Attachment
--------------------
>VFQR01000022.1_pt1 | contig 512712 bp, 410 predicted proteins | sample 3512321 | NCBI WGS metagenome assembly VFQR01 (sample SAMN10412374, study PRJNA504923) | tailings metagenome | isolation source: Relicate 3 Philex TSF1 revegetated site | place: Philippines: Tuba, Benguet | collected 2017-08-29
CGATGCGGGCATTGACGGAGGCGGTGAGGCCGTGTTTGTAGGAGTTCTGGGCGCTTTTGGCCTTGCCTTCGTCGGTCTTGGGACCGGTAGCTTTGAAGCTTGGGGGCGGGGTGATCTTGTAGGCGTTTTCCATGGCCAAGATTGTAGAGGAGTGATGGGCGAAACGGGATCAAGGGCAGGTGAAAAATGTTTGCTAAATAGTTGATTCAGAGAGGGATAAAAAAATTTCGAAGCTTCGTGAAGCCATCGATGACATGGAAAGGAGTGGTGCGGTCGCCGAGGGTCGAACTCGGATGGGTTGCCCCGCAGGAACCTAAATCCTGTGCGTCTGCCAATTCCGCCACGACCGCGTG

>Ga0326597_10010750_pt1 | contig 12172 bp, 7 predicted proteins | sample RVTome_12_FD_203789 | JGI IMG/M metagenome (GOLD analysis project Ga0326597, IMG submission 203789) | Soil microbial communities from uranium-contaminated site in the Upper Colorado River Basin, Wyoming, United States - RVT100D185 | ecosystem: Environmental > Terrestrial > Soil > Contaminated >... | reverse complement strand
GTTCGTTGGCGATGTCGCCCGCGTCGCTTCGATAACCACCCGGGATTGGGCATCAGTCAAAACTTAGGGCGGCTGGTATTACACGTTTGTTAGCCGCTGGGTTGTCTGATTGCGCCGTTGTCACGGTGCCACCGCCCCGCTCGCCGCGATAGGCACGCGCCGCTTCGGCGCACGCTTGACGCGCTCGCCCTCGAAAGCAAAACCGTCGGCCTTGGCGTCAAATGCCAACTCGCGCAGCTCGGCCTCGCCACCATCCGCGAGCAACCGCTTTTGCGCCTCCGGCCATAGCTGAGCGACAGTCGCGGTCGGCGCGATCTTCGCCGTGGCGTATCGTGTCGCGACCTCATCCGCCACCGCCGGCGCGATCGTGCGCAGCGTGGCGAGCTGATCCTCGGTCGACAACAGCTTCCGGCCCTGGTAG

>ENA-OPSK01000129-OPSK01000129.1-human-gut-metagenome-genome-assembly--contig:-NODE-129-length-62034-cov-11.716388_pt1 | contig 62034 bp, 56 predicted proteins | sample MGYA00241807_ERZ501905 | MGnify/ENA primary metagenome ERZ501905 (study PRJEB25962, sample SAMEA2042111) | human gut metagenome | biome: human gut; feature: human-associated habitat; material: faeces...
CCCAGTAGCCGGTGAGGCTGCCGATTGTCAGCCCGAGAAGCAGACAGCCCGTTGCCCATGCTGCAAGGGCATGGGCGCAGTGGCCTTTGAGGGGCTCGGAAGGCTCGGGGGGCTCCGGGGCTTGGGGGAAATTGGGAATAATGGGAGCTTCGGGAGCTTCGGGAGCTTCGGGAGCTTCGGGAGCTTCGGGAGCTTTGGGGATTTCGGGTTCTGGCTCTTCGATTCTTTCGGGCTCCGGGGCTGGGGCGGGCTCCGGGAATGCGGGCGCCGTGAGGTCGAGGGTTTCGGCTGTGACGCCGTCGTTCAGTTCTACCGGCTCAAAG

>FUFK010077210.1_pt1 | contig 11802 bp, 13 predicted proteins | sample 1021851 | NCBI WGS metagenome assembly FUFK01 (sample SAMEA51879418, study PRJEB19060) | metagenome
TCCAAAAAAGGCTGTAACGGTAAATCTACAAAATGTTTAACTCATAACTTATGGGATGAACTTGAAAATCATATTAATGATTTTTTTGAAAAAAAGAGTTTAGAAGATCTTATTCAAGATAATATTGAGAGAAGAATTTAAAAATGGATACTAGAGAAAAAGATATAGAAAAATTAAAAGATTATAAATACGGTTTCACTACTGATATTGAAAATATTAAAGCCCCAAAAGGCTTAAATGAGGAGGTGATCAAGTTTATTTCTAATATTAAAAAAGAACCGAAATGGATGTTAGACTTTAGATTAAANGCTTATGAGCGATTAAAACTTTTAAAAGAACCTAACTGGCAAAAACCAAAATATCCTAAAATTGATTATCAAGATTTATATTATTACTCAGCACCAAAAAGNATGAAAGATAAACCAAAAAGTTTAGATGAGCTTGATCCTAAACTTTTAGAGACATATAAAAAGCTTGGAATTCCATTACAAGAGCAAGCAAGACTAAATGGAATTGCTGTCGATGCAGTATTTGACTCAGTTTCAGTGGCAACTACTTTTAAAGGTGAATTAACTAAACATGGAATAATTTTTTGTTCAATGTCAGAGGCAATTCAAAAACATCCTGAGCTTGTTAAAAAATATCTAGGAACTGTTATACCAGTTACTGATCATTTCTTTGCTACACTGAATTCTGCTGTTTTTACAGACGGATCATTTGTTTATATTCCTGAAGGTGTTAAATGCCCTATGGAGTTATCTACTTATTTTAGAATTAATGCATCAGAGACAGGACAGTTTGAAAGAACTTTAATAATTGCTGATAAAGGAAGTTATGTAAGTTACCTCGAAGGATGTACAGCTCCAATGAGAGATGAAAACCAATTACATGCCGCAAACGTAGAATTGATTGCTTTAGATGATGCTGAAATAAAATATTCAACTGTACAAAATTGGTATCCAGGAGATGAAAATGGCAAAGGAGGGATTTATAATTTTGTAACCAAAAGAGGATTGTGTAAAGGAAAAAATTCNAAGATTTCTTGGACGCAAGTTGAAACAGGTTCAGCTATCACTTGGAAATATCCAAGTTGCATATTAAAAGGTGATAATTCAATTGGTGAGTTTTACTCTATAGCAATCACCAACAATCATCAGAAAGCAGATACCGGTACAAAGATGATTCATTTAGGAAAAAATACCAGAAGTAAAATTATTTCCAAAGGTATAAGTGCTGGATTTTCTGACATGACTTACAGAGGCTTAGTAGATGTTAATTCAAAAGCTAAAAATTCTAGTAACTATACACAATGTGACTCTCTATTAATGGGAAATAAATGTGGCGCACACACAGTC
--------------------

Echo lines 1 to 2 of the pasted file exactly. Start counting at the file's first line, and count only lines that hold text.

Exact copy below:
>VFQR01000022.1_pt1 | contig 512712 bp, 410 predicted proteins | sample 3512321 | NCBI WGS metagenome assembly VFQR01 (sample SAMN10412374, study PRJNA504923) | tailings metagenome | isolation source: Relicate 3 Philex TSF1 revegetated site | place: Philippines: Tuba, Benguet | collected 2017-08-29
CGATGCGGGCATTGACGGAGGCGGTGAGGCCGTGTTTGTAGGAGTTCTGGGCGCTTTTGGCCTTGCCTTCGTCGGTCTTGGGACCGGTAGCTTTGAAGCTTGGGGGCGGGGTGATCTTGTAGGCGTTTTCCATGGCCAAGATTGTAGAGGAGTGATGGGCGAAACGGGATCAAGGGCAGGTGAAAAATGTTTGCTAAATAGTTGATTCAGAGAGGGATAAAAAAATTTCGAAGCTTCGTGAAGCCATCGATGACATGGAAAGGAGTGGTGCGGTCGCCGAGGGTCGAACTCGGATGGGTTGCCCCGCAGGAACCTAAATCCTGTGCGTCTGCCAATTCCGCCACGACCGCGTG